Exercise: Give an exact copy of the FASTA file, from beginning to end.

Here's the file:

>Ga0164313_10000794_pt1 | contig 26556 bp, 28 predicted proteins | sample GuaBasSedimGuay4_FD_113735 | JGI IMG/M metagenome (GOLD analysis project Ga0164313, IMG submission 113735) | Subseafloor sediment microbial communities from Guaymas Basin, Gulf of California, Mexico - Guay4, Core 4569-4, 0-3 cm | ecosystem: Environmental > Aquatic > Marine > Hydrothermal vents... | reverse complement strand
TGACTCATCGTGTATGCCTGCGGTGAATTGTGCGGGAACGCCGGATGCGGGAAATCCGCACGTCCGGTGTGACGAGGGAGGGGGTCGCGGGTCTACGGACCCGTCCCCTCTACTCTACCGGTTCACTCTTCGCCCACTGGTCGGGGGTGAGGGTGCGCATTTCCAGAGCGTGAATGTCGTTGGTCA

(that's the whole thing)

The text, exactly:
>Ga0164313_10000794_pt1 | contig 26556 bp, 28 predicted proteins | sample GuaBasSedimGuay4_FD_113735 | JGI IMG/M metagenome (GOLD analysis project Ga0164313, IMG submission 113735) | Subseafloor sediment microbial communities from Guaymas Basin, Gulf of California, Mexico - Guay4, Core 4569-4, 0-3 cm | ecosystem: Environmental > Aquatic > Marine > Hydrothermal vents... | reverse complement strand
TGACTCATCGTGTATGCCTGCGGTGAATTGTGCGGGAACGCCGGATGCGGGAAATCCGCACGTCCGGTGTGACGAGGGAGGGGGTCGCGGGTCTACGGACCCGTCCCCTCTACTCTACCGGTTCACTCTTCGCCCACTGGTCGGGGGTGAGGGTGCGCATTTCCAGAGCGTGAATGTCGTTGGTCA